Wednesday, January 18, 2012

Practical Xingyi Practice

Practical Theory and Practice of Xingyiquan

Many martial artists have misconceptions about Xingyiquan, thinking that since it is an internal art, it must be soft and weak during practice, and not too strenuous.  This couldn't be farther from the truth!  While Xingyi evolved a very deep and expansive internal aspect, with its own Qi Gong and meditations, we can't forget that it was originally a martial art taught to the Chinese army by Yue Fei.  It taught simple skills and can be quickly applied, and allowed for quick skill progression by its limited number of techniques and simplistic practice style.  There are so many different versions of Xingyi in the world, many of them only focusing on the soft aspect, and this limits the skill level of the practitioner, since meditation and Qi Gong are only suited for health improvement, not combat.  A well rounded practice of Xingyi should focus on building a strong body at first, with the internal aspects left until the student has mastered self defense and has built a solid foundation.

There are 3 main levels of Xingyi practice, the first is Obvious Power, the second is Concealed Power, and Mysterious Power is the last and highest level of training.  The first and second levels are what will be addressed here, since they are the easiest to explain and give directions on how to practice. Obvious Power is very simple to understand, the strength coming from muscles and the body mass landing with each strike.  The footwork is emphasised and the attacks are large and expansive.  This level is where the students learn about the 6 harmonies theory, focusing on the external 3 harmonies.  This stage is followed by Concealed Power, where the student refines the external power they have developed, and learn how to generate waves and spirals in the body to amplify striking power.  These movements also start off large, but grow smaller and subtle as the body learns to move and strike more effeciently.

First, practice begins with warm-ups and stretching.  Normally, most schools do static stretching, like bending over and touching the toes.  In our school, we mainly train with moving stretches, similar in look to some forms of Qi Gong, but very different in practice.  We begin with major joint rotations, to release any stress or tightness in the body, then begin to strech while moving.  These moving stretches focus on opening the body up, and get it moving fluidly.  We feel this is more important because if only static stretching is done, it can neglect the ends of the muscle groups, and lead to stiffness in the joints and a smaller range of motion.  Also our stretching set strives to stretch from the foot to the tips of the fingers at once, each posture uses the largest number of muscle groups and joints possible. This is not a judgement in any way on other methods of practice, just what works best for my teachers and myself.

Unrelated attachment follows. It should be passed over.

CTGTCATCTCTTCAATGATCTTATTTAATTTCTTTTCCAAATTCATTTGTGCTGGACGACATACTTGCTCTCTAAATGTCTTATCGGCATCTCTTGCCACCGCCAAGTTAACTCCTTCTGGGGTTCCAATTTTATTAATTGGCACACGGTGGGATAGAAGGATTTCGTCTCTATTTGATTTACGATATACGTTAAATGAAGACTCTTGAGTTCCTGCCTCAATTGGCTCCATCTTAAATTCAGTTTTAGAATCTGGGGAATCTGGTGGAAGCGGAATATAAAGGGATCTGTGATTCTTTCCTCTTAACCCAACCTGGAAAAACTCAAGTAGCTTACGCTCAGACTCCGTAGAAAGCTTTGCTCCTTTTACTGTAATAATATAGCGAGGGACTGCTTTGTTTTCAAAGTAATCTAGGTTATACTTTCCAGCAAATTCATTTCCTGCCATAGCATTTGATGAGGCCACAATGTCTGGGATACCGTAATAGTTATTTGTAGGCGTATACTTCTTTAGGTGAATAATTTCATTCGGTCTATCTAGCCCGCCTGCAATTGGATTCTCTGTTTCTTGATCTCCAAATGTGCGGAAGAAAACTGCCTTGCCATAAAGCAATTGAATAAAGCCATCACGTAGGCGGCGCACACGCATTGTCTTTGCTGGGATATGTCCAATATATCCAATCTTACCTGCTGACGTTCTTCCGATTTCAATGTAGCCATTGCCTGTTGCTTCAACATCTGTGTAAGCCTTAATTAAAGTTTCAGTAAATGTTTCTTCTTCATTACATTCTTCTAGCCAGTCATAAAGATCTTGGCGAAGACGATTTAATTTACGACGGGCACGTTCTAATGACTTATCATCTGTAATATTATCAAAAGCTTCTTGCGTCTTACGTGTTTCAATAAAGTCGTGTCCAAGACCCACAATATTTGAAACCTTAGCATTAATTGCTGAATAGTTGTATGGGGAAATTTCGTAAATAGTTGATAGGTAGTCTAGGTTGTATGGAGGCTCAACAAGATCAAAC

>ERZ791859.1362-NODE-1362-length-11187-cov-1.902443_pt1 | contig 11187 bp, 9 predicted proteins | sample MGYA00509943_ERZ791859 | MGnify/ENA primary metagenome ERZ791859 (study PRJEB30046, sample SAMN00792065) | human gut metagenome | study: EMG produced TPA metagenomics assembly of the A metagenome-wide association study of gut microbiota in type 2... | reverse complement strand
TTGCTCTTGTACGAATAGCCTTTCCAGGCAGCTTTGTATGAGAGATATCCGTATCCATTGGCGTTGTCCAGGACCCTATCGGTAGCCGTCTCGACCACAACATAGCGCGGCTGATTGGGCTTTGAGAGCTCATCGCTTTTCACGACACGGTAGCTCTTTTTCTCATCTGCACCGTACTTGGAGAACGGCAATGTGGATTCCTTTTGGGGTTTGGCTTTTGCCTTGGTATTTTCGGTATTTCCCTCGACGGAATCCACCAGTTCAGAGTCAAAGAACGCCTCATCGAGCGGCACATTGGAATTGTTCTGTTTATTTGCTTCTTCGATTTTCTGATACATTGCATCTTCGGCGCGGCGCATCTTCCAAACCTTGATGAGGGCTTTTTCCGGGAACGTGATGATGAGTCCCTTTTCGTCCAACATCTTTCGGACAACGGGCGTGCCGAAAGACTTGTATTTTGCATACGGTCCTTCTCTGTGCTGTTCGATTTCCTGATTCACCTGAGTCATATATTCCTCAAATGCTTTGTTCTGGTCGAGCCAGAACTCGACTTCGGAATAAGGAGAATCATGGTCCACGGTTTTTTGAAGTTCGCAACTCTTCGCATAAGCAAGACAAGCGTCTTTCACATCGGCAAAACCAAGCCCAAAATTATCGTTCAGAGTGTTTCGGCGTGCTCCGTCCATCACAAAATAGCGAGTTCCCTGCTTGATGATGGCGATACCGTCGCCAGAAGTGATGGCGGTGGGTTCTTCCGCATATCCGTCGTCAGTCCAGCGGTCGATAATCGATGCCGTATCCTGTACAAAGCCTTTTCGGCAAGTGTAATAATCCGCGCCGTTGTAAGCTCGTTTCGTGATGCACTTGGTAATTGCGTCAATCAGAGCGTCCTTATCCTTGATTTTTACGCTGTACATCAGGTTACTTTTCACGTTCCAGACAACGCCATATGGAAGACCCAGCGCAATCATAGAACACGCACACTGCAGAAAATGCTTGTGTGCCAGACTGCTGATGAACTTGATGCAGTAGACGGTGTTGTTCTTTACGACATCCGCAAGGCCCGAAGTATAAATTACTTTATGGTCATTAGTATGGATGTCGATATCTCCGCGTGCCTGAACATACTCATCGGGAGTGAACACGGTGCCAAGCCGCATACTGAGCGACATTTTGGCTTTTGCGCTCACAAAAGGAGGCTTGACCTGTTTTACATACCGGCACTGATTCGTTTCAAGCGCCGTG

There are 5 ways to practice each of the Element and Animal forms, which are the basis of all Xingyi Practice.  I have found that focusing on one aspect at a time of the Elements tends to help the student learn and gain skill quickly, as long as they practice hard and consistently.

1.  Correct Motion- This is the most important way, since the training begins and ends with this practice.  The Element is taught and drilled with perfect attention to detail, since the other methods of training can lead to improper movements and a lower level of skill if they are not taught and understood correctly.  This can also be called the Water style of Xingyi, the movements flow and move together in harmony.

2.  Isotention- This stage focuses on building raw power, and developing muscles that will help to power each strike.  The is physically the most diffucult of the stages, and helps to develop greater stamina and strength, which is abosolutely essential for combat.  Each movement, from drawing back to striking, is done with every muscle contracted in the body.  The motions fight against each other at the same time, which increases the difficulty level drastically.